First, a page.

Guy Harvey Magazine

FALL 2017

Guy Harvey Magazine is focused on fishing, boating, scuba diving, and marine conservation. Portfolios from the world's best fishing photographers, articles on gear, travel, tournaments, apparel, lifestyle, seafood recipes, sustainable fisheries.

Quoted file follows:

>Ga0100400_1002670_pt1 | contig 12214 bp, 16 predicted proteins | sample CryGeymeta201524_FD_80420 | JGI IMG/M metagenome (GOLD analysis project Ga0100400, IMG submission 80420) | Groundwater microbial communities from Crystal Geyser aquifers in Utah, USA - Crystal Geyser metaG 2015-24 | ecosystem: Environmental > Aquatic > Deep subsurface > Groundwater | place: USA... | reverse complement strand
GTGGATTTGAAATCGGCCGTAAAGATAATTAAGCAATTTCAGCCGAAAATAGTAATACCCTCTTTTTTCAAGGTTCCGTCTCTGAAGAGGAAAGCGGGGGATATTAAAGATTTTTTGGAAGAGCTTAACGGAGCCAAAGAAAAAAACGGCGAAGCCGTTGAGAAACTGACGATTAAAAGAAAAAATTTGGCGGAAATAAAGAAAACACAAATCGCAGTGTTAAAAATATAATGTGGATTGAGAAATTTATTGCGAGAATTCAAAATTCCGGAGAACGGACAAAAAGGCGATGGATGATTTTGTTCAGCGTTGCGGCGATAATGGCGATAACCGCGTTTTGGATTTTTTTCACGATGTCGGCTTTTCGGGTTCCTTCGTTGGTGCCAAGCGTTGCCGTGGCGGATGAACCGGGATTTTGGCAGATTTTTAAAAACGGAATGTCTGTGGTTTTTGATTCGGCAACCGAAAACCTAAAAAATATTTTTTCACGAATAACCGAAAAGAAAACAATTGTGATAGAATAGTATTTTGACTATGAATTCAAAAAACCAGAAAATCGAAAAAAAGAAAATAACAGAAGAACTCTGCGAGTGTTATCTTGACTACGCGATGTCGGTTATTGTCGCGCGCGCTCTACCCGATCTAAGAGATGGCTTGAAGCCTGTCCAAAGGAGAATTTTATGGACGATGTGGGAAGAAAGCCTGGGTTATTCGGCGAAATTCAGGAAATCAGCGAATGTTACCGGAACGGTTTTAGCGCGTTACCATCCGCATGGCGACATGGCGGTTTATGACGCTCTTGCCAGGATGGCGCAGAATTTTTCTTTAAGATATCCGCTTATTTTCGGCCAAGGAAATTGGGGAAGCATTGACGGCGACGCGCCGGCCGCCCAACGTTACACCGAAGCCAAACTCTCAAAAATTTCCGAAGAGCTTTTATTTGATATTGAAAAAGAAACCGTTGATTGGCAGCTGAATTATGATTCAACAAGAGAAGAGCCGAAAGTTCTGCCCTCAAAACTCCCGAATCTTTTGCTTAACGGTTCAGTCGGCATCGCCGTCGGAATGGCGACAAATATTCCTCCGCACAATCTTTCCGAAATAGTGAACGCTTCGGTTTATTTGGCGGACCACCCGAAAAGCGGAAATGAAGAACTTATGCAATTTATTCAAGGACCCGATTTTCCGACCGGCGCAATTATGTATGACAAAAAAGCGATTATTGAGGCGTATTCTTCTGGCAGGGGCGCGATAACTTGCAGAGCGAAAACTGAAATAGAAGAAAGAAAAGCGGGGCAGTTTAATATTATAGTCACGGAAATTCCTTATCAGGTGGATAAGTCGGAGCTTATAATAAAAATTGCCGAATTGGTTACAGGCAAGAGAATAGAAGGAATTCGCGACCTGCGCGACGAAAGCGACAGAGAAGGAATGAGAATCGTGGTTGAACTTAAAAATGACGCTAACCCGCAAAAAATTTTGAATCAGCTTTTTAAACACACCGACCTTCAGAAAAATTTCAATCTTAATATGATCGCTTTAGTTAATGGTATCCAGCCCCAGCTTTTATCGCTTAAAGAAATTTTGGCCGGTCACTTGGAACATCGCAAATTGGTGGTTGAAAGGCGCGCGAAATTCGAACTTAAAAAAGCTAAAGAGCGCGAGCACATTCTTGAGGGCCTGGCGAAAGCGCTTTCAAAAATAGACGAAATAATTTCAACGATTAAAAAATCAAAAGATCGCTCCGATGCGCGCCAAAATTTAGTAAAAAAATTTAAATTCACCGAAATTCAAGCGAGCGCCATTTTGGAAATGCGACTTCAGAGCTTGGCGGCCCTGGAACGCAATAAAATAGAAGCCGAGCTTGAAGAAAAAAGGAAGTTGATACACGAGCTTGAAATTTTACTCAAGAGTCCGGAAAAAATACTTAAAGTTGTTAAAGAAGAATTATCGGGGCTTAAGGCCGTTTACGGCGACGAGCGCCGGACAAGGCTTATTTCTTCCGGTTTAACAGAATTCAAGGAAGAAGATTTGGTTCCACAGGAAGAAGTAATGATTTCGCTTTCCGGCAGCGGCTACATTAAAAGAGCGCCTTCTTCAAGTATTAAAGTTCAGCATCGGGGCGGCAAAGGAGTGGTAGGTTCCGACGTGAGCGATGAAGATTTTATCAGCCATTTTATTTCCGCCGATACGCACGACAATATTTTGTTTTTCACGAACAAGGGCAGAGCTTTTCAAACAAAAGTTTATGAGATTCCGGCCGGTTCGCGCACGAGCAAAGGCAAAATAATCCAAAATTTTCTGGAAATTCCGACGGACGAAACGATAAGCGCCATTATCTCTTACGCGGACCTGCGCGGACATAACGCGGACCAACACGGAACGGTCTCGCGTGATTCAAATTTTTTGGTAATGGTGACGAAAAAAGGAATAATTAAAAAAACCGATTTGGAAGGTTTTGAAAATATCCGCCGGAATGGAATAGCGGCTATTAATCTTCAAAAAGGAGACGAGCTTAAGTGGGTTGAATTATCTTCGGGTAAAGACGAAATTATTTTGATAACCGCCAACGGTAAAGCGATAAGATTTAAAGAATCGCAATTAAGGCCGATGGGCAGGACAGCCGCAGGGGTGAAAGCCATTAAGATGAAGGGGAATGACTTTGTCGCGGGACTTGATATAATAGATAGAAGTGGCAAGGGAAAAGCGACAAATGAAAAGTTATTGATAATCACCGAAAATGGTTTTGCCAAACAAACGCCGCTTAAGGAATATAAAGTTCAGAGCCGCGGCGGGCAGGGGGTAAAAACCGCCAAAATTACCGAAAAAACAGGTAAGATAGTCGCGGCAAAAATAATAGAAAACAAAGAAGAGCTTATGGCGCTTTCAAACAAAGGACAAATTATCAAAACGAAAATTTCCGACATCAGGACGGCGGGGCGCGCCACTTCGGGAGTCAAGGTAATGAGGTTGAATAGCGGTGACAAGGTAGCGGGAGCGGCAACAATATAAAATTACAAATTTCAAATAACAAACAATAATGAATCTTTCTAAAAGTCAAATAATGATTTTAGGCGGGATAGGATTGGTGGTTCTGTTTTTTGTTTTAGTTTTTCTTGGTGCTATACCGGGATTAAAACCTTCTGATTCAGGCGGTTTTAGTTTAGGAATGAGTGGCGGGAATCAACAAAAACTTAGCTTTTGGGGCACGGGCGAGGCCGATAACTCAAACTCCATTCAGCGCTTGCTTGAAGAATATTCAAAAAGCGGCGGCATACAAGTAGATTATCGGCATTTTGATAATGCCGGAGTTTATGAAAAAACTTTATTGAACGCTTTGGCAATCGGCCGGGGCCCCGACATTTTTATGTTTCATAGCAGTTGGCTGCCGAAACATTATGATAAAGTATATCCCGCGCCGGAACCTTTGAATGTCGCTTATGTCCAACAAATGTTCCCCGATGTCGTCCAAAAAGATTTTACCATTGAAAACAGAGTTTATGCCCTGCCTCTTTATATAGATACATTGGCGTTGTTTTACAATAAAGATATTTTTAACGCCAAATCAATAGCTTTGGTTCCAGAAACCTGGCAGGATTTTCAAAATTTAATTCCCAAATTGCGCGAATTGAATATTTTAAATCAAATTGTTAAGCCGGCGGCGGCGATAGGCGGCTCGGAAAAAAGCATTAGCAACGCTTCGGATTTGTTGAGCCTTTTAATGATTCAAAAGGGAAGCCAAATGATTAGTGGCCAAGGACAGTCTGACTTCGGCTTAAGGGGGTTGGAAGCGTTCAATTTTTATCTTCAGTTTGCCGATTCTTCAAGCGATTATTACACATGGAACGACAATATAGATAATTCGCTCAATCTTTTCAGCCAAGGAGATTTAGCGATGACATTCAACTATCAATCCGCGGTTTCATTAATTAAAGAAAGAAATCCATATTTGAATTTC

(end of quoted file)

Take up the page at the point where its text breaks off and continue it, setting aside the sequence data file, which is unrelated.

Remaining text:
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Page 34 of 83 | 35 Left: Steven Niblick, a filtration mechanic on Iulia's team, tests water in a rehab pool for rescued manatees. Right: Joe Grinnan investigating the 77-ft. iron mast of the Adelaide Baker, wrecked in 1889 off Duck Key in the Florida Keys. Photo: Nicole Grinnan. Joe Grinnan Maritime Archaeologist Degree in Anthropology, M.A. Historical Archaeology Joe grew up along the Northeast Florida coast and spent his summers at the beach and in the many nearby freshwater springs. "I was always wet," he recants. It was the water that drew him to the Florida Keys, where he became a divemaster, teaching lessons and taking visitors on dive excursions. He noticed that a lot of his peers were treasure hunting, and although he was fascinated by history and discovery, he wanted to preserve treasures and artifacts, not hunt and remove them. He finished his degree in anthropology and then headed north to the University of West Florida, for his masters in historical archaeology (UWF is renowned for its world-class archaeology program). Today, as a maritime archaeologist for a consulting firm, he spends a lot of time getting wet and discovering archaeological sites. The scope of Joe's work ranges from sunken wrecks, to beach re-nourishment projects, to artificial reefs, to federal surveys, to pretty much you-name-it. "I go wherever the projects are," he said. And that could be in salt water, rivers, lakes or underwater caves. On one exploration, they discovered the oldest wooden spoon in the New World, and a Spanish breastplate from the Don Tristan de Luna expedition from 1559. Not all the work involves finding glamorous artifacts, but it is all about discovery and adventure and that is why he chose this field. What he loves about his job: Being near, on and in the water. Having close encounters with marine life, like turtles and bait balls, and rays and dolphins. The thrill of unearthing a part of history and preserving it. What he recommends: Volunteer with a marine non-profit organization. Get scuba certified. Attend a field school that offers a glimpse into marine archaeology like Lighthouse Archaeological Maritime Program (LAMP), and get your degree. Passion: Not a single person we spoke with failed to mention passion as the number one reason for personal job satisfaction. Follow your passion! Persistence: Interestingly, only one of our featured subjects went straight from college into their "preconceived" career path. Never give up! Education: While a formal education in your desired field is important, what's more important is getting an education. Period. An ongoing education is just as important, too. Never stop learning! Fun: I don't know if you noticed, but all of our subjects seem to be having a lot of fun...a job where you have fun leads to greater creativity, job satisfaction, productivity and motivation. Have Fun! Love for the Marine Environment: Obviously, this goes without saying. I'm going to say it anyway. If you want to have a career in marine science/conservation/ biology, you'll need to have a deep desire to make this (marine) world better, a willingness to put in the hard work, an eagerness, a fascination and an insatiable hunger. If you've got that, then, well...the world truly can be your oyster! Or shark! Or dolphin! While attaining a degree in marine biology might be the right path for you and the one you decide to take, there are a lot of other options out there. We've only begun to dip our toes in the water here; we hope that these examples will show that when it comes to a career in marine science/conservation, there's more than one course to chart. So, what do you need to pursue a career in this exciting field? Here's what we found. ..................................................................................................................

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